Many referring doctors in India are uncomfortable in having any discussion on the likely diagnosis of cancer and pass on the job to the next level. There is an urgent need for practical, hands-on training on truth telling during medical training to improve the skills of young doctors. The regulators, university board of studies, employers, patient advocacy groups and other stakeholders need to facilitate this. We hope that the new competency-based MBBS curriculum would help to close some of these gaps.
Truth telling following the diagnosis of cancer is a complex, time-consuming exercise, intertwined with multiple discussions regarding re-testing and re-treating. Full disclosure is comparatively easy when cancer is diagnosed early in a treatable stage. Full disclosure is extremely difficult for many patients and their oncologists when there is no hope of further treatment other than palliative care. Achieving the ideal aim of providing full disclosure to all patients with cancer will continue to pose ethical, legal and societal challenges in India. Our experience shows that giving a neatly written or typed statement with all the useful information to all patients helps in eliminating major gaps. Such a document remains a ready reckoner with the patient even if he/she chooses to get another opinion and also helps to meet the ethical and legal requirements of our society.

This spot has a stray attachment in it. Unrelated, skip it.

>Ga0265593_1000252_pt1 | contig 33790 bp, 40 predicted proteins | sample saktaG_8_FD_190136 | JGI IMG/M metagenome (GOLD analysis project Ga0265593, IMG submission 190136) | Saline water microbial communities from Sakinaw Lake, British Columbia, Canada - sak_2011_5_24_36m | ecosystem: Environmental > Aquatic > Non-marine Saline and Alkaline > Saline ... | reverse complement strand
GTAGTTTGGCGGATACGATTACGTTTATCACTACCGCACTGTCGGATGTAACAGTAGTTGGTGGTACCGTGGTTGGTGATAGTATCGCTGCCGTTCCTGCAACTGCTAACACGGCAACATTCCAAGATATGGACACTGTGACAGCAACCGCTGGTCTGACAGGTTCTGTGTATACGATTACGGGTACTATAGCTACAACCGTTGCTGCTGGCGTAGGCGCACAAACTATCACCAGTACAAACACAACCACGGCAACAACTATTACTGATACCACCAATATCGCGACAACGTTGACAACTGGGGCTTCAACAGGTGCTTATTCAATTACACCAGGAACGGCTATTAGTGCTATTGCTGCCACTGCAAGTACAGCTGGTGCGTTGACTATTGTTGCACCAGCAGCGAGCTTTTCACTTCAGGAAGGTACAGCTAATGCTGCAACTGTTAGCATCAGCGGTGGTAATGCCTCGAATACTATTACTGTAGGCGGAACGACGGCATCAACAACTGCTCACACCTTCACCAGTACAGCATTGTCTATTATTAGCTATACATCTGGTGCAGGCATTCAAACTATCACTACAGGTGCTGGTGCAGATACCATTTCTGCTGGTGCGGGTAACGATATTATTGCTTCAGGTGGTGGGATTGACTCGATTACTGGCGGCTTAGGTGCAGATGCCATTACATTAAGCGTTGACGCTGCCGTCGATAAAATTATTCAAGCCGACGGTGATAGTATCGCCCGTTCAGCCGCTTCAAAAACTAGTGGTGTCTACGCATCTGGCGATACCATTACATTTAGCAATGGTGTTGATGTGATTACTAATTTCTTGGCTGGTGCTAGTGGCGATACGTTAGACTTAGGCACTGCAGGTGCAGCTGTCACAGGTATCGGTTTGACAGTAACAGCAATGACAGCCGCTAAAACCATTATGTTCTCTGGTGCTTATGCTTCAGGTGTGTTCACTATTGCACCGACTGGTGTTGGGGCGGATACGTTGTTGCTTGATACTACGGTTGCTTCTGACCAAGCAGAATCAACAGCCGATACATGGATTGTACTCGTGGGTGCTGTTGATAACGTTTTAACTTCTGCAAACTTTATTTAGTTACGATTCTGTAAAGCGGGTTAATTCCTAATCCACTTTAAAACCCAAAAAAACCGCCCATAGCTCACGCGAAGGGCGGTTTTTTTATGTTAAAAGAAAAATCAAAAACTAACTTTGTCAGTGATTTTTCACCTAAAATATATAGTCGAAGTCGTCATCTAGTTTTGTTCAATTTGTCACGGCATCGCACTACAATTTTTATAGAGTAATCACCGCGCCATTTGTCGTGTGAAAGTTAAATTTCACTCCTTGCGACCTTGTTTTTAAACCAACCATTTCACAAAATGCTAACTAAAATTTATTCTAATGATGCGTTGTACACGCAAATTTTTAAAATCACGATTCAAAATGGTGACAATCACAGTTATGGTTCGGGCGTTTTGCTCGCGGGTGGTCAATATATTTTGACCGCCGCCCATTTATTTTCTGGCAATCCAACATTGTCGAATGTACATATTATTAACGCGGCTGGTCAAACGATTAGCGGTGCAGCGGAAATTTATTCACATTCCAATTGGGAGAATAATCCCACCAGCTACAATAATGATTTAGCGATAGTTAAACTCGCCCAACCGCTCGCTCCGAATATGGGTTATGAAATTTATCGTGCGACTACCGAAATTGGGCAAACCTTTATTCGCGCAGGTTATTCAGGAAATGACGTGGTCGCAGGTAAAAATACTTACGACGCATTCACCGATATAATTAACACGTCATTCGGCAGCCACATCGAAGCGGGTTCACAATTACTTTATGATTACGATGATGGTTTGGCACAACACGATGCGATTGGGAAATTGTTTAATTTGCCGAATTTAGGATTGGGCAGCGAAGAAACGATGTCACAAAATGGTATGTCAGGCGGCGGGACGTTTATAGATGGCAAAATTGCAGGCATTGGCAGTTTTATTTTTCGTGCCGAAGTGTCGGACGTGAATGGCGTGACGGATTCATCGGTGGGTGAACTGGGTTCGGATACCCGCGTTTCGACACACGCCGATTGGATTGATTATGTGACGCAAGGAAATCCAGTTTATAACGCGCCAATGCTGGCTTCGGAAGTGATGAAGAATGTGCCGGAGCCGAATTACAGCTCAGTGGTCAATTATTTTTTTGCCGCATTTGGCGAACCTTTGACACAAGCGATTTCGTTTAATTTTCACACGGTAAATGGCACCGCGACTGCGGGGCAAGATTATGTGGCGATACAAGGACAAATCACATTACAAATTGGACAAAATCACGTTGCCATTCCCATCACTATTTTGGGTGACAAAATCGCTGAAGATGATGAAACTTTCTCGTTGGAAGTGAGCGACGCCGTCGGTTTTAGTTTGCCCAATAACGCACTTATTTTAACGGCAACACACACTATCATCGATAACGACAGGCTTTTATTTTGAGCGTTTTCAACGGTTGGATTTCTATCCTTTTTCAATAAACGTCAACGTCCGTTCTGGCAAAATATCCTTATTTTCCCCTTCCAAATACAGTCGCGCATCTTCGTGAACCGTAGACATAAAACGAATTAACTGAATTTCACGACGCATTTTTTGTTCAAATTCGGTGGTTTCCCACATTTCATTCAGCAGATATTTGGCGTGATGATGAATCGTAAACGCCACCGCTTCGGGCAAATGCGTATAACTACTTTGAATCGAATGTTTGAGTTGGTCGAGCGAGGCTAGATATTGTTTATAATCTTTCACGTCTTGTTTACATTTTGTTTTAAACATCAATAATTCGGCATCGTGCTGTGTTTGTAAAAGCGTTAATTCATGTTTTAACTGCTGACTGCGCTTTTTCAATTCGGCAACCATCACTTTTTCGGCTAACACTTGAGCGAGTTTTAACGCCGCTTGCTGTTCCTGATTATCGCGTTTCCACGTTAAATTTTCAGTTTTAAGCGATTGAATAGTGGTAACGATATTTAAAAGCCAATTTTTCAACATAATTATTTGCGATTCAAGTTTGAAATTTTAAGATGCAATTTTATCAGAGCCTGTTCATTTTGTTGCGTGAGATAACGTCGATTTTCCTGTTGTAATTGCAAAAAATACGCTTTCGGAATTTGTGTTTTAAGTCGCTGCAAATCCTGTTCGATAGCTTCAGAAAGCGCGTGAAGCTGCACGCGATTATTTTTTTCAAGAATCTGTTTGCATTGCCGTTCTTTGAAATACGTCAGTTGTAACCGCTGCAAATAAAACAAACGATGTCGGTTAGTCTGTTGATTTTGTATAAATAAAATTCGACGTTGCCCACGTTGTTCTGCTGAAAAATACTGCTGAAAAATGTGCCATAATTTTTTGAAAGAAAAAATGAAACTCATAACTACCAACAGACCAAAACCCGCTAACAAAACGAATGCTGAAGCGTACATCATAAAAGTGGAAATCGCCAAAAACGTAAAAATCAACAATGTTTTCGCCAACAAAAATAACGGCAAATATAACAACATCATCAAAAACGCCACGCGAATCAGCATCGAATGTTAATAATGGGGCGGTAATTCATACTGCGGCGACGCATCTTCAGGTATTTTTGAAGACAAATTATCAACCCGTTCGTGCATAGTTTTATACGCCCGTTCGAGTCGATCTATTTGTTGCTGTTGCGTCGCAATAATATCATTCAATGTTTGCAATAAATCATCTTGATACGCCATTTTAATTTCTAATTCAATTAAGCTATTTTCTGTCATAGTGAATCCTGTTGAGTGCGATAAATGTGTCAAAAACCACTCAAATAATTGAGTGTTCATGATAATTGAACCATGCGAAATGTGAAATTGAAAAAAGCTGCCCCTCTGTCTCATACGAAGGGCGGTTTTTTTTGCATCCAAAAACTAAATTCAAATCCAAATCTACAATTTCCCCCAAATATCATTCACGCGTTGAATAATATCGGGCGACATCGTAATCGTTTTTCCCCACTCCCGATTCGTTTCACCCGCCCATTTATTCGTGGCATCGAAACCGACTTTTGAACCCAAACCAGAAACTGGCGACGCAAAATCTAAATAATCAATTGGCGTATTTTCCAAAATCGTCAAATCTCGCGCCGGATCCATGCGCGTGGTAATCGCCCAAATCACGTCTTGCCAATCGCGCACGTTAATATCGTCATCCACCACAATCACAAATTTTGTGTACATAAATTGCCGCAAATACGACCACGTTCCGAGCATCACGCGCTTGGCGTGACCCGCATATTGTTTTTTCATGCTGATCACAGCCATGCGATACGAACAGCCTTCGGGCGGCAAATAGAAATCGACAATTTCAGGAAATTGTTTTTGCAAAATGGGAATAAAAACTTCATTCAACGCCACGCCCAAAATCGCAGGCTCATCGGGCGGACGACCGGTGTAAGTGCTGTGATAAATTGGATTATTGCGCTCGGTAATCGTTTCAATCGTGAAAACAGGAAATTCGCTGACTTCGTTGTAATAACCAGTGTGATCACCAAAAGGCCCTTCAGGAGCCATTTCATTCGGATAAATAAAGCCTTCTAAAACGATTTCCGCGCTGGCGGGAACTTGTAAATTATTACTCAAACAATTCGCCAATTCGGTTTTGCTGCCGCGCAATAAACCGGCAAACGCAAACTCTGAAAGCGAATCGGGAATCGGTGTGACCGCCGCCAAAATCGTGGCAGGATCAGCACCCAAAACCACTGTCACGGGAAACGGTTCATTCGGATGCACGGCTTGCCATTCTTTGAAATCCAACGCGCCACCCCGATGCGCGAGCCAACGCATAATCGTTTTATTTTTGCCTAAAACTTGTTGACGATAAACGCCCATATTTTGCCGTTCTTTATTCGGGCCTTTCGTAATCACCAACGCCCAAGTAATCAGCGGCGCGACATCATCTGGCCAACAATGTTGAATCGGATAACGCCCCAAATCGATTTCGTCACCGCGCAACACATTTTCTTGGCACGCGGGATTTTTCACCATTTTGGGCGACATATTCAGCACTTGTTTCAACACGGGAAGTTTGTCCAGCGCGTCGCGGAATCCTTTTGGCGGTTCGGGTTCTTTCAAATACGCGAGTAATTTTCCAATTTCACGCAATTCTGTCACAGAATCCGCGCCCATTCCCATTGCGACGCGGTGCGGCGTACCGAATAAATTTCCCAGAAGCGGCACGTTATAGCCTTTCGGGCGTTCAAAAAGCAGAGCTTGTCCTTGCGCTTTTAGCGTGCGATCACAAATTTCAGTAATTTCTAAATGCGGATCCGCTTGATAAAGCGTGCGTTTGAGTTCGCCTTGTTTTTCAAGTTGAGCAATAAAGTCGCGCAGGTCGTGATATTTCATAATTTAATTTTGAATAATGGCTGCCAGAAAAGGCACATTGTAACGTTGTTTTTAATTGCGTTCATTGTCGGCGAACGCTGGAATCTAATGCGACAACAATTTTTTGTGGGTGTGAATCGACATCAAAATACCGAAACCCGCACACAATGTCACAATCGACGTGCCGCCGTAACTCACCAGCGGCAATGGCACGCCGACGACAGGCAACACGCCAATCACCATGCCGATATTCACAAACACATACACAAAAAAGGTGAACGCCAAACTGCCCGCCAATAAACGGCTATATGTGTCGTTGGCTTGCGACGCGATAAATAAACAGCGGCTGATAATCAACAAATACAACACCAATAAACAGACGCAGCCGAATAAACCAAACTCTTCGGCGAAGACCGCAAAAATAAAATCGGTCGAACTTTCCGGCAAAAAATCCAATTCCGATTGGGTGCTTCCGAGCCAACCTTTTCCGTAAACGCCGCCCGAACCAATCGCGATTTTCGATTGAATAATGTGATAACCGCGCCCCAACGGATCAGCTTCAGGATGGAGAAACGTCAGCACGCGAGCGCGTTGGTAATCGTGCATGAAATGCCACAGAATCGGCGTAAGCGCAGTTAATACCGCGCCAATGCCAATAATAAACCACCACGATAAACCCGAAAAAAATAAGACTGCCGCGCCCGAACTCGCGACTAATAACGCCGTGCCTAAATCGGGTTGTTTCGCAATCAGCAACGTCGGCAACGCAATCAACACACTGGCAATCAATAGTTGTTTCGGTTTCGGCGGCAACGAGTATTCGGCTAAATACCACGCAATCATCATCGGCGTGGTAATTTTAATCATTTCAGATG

Conflicts of interest. None declared